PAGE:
Objectives—To evaluate the differences in strength and mobility of shoulder rotator muscles in the dominant and non-dominant shoulders of elite volleyball players.
Methods—Isokinetic muscle strength tests were performed at speeds of 60 and 120°/s, and shoulder mobility was examined in ten players from the England national men's volleyball squad. The subjects also completed a questionnaire that included a visual prompt and analogue pain scale.
Results—The range of motion of internal rotation on the dominant side was less than that on the non-dominant side (p<0.01). The average peak strength at 60°/s external eccentric contraction was lower than that of internal concentric contraction in the dominant arm, but was higher in the non-dominant arm. Six of the ten subjects reported a shoulder problem, described as a diffuse pain located laterally on the dominant shoulder.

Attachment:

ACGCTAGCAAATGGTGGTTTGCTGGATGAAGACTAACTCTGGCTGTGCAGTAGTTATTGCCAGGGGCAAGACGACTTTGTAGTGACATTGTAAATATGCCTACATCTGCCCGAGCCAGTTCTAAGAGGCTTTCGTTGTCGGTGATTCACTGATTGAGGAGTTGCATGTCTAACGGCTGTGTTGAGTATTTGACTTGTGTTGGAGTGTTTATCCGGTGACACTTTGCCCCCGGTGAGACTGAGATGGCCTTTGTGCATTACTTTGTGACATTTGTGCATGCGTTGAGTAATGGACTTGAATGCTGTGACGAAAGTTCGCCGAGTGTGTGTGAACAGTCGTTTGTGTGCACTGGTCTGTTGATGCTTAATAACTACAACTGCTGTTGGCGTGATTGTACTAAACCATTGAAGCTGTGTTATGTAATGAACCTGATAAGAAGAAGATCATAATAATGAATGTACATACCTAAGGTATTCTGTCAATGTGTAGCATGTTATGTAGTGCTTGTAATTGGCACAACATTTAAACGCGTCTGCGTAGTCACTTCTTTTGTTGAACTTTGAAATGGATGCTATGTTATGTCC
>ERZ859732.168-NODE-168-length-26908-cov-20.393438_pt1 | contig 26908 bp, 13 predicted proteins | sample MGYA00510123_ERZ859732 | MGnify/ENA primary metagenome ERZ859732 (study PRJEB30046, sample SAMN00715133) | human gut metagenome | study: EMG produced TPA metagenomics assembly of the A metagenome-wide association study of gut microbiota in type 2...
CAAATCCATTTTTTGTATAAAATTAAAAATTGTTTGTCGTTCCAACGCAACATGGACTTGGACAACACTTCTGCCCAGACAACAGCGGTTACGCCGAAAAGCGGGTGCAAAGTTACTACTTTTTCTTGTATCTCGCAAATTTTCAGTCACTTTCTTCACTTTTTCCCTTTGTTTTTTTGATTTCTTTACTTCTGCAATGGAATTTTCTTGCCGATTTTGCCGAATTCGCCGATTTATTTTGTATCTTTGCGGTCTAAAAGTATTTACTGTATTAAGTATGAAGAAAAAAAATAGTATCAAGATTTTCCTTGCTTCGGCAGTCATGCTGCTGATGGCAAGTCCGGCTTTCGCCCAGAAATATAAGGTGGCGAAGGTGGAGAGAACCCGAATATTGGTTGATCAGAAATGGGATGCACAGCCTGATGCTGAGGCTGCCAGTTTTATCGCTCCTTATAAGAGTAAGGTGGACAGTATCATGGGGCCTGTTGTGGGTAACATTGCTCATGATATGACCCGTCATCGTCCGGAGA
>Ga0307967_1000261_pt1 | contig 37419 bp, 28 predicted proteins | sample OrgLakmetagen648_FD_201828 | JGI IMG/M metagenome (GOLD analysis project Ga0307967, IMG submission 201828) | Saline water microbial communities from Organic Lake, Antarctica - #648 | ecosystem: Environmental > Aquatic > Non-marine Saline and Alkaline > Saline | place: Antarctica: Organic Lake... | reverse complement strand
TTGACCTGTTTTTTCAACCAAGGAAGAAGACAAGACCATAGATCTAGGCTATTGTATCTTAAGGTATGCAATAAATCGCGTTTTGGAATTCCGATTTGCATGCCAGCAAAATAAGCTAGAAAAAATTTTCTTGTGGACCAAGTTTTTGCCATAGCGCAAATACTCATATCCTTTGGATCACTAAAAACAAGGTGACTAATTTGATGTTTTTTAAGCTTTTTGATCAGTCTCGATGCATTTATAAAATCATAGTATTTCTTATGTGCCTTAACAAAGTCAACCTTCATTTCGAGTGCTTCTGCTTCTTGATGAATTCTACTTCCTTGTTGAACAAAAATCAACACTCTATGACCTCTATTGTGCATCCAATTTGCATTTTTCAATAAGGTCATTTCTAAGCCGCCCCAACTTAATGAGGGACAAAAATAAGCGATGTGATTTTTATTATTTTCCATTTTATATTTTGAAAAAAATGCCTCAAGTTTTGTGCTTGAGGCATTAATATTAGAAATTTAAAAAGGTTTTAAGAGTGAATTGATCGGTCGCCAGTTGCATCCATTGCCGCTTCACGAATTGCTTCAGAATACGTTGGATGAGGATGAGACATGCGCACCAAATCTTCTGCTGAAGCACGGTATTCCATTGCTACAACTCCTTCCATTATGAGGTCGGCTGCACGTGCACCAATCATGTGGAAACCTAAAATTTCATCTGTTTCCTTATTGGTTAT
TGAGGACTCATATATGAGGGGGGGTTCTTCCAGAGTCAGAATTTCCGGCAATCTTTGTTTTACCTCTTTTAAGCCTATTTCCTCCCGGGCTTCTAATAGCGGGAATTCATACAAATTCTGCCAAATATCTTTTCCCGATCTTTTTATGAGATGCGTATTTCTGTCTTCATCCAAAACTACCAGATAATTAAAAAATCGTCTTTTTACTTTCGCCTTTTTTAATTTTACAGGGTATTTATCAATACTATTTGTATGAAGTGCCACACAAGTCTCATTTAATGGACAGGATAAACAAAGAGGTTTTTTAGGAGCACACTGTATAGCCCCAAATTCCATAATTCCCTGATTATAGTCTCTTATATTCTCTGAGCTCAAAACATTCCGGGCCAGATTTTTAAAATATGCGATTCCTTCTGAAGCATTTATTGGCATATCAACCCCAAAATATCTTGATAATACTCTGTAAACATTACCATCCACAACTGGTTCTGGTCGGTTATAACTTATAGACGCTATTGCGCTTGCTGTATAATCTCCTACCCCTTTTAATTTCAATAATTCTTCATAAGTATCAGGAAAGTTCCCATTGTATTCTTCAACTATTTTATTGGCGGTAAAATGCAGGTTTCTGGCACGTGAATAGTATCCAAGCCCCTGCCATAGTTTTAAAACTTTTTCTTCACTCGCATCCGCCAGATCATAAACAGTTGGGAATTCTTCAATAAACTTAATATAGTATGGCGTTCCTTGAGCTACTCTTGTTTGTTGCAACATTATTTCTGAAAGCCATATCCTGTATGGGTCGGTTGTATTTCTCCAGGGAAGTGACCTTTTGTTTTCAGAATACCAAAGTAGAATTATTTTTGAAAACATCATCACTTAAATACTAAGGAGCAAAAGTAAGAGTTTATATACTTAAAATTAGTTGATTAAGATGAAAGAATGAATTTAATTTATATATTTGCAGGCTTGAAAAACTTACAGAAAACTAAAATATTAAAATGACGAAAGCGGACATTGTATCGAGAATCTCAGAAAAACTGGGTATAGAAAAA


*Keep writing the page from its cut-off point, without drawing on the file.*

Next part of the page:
Conclusions—These elite volleyball players had a lower range of motion (internal rotation) and relative muscle imbalance in the dominant compared with the non-dominant shoulder.
- rotator muscles
- isokinetic testing
- muscle imbalance
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